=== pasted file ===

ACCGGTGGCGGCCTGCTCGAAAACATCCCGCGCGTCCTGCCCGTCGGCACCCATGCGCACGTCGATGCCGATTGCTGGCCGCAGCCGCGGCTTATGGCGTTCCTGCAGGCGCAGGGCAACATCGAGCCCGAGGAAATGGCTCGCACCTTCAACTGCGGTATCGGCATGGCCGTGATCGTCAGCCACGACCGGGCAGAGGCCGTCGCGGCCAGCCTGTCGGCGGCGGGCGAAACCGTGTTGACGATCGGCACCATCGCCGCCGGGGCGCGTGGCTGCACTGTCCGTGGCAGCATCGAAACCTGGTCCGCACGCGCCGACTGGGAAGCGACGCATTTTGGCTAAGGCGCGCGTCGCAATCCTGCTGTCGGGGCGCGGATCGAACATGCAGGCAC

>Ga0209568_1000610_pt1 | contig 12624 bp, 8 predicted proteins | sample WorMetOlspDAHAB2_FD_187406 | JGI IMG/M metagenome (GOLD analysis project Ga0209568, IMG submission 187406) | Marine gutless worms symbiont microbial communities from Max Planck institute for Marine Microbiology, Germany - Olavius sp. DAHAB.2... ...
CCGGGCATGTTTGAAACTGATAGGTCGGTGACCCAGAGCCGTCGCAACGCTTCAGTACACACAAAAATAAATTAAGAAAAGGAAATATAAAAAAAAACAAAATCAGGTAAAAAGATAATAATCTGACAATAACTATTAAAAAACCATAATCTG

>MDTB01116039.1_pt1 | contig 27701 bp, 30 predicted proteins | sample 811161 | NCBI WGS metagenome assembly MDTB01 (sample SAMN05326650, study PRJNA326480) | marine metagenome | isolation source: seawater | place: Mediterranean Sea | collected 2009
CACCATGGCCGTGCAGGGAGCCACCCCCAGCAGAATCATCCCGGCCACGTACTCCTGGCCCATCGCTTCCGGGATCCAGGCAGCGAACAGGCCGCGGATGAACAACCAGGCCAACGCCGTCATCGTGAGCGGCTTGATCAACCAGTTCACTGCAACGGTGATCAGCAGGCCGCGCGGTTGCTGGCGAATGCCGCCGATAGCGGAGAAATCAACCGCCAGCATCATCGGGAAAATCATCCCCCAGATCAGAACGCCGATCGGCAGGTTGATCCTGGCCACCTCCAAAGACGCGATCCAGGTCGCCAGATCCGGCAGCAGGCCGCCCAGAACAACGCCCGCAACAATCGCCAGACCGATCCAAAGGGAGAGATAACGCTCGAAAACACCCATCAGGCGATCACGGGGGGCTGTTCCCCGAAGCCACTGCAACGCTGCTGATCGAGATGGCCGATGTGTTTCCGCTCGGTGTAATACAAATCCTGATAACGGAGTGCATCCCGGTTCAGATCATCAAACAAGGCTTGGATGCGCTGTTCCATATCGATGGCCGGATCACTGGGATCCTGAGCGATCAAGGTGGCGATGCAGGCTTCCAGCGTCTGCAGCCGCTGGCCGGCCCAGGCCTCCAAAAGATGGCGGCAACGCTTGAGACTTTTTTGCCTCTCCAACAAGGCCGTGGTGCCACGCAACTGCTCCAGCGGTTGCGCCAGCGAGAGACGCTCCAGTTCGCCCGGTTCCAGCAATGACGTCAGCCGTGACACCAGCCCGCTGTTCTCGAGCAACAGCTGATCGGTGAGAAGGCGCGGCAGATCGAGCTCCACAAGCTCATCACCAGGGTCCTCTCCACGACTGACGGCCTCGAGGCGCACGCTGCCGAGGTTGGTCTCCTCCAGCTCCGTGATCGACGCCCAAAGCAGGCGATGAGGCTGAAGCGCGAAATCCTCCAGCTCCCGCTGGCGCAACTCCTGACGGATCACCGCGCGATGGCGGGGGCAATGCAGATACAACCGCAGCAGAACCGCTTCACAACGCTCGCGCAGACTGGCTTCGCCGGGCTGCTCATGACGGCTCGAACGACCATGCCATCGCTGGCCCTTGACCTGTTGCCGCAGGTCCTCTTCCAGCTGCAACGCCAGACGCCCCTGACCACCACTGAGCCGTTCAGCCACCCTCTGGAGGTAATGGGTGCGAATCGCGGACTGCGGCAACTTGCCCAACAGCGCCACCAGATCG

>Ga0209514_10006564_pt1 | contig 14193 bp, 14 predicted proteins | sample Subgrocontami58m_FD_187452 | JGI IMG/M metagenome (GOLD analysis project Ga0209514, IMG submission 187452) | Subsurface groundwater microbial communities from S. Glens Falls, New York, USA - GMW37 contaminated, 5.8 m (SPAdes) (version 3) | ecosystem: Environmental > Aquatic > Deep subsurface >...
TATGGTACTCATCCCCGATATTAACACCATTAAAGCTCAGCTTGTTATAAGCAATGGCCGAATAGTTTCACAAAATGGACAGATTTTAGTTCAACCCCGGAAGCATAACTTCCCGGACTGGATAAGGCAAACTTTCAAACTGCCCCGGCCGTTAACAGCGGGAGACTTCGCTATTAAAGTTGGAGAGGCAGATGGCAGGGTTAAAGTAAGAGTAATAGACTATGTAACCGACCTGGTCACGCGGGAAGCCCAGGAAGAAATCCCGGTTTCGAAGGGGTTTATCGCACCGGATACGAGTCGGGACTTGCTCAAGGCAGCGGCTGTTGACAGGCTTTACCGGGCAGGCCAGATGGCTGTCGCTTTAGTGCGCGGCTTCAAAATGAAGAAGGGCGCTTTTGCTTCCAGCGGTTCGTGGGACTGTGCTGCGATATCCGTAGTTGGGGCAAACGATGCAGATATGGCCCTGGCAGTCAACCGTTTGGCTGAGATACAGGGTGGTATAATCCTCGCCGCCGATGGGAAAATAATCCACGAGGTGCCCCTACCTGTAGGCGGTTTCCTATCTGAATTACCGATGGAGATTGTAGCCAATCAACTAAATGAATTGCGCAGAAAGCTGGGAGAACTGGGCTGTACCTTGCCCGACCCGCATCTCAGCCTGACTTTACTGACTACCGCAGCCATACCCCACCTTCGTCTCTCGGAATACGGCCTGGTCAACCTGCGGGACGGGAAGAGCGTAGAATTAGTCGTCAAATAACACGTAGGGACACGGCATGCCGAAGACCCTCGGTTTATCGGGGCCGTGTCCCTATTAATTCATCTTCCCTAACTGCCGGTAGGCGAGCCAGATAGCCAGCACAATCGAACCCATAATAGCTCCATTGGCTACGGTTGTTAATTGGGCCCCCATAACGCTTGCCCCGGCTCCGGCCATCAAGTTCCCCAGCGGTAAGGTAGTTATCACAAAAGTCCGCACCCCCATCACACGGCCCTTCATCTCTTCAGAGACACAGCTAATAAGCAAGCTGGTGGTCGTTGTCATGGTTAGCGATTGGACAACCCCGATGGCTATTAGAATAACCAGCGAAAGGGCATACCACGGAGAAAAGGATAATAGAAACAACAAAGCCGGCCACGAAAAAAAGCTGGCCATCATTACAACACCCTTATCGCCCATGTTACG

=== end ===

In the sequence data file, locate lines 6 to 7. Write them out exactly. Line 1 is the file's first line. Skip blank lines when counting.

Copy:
>Ga0209514_10006564_pt1 | contig 14193 bp, 14 predicted proteins | sample Subgrocontami58m_FD_187452 | JGI IMG/M metagenome (GOLD analysis project Ga0209514, IMG submission 187452) | Subsurface groundwater microbial communities from S. Glens Falls, New York, USA - GMW37 contaminated, 5.8 m (SPAdes) (version 3) | ecosystem: Environmental > Aquatic > Deep subsurface >...
TATGGTACTCATCCCCGATATTAACACCATTAAAGCTCAGCTTGTTATAAGCAATGGCCGAATAGTTTCACAAAATGGACAGATTTTAGTTCAACCCCGGAAGCATAACTTCCCGGACTGGATAAGGCAAACTTTCAAACTGCCCCGGCCGTTAACAGCGGGAGACTTCGCTATTAAAGTTGGAGAGGCAGATGGCAGGGTTAAAGTAAGAGTAATAGACTATGTAACCGACCTGGTCACGCGGGAAGCCCAGGAAGAAATCCCGGTTTCGAAGGGGTTTATCGCACCGGATACGAGTCGGGACTTGCTCAAGGCAGCGGCTGTTGACAGGCTTTACCGGGCAGGCCAGATGGCTGTCGCTTTAGTGCGCGGCTTCAAAATGAAGAAGGGCGCTTTTGCTTCCAGCGGTTCGTGGGACTGTGCTGCGATATCCGTAGTTGGGGCAAACGATGCAGATATGGCCCTGGCAGTCAACCGTTTGGCTGAGATACAGGGTGGTATAATCCTCGCCGCCGATGGGAAAATAATCCACGAGGTGCCCCTACCTGTAGGCGGTTTCCTATCTGAATTACCGATGGAGATTGTAGCCAATCAACTAAATGAATTGCGCAGAAAGCTGGGAGAACTGGGCTGTACCTTGCCCGACCCGCATCTCAGCCTGACTTTACTGACTACCGCAGCCATACCCCACCTTCGTCTCTCGGAATACGGCCTGGTCAACCTGCGGGACGGGAAGAGCGTAGAATTAGTCGTCAAATAACACGTAGGGACACGGCATGCCGAAGACCCTCGGTTTATCGGGGCCGTGTCCCTATTAATTCATCTTCCCTAACTGCCGGTAGGCGAGCCAGATAGCCAGCACAATCGAACCCATAATAGCTCCATTGGCTACGGTTGTTAATTGGGCCCCCATAACGCTTGCCCCGGCTCCGGCCATCAAGTTCCCCAGCGGTAAGGTAGTTATCACAAAAGTCCGCACCCCCATCACACGGCCCTTCATCTCTTCAGAGACACAGCTAATAAGCAAGCTGGTGGTCGTTGTCATGGTTAGCGATTGGACAACCCCGATGGCTATTAGAATAACCAGCGAAAGGGCATACCACGGAGAAAAGGATAATAGAAACAACAAAGCCGGCCACGAAAAAAAGCTGGCCATCATTACAACACCCTTATCGCCCATGTTACG